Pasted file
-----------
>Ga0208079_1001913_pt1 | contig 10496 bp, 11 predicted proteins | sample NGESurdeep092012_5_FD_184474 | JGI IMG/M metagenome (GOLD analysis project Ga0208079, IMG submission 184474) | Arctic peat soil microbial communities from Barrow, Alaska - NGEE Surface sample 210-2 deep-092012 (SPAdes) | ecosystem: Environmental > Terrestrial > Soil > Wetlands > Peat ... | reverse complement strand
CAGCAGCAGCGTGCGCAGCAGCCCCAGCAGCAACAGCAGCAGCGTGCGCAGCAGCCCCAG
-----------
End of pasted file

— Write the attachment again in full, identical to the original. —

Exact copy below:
>Ga0208079_1001913_pt1 | contig 10496 bp, 11 predicted proteins | sample NGESurdeep092012_5_FD_184474 | JGI IMG/M metagenome (GOLD analysis project Ga0208079, IMG submission 184474) | Arctic peat soil microbial communities from Barrow, Alaska - NGEE Surface sample 210-2 deep-092012 (SPAdes) | ecosystem: Environmental > Terrestrial > Soil > Wetlands > Peat ... | reverse complement strand
CAGCAGCAGCGTGCGCAGCAGCCCCAGCAGCAACAGCAGCAGCGTGCGCAGCAGCCCCAG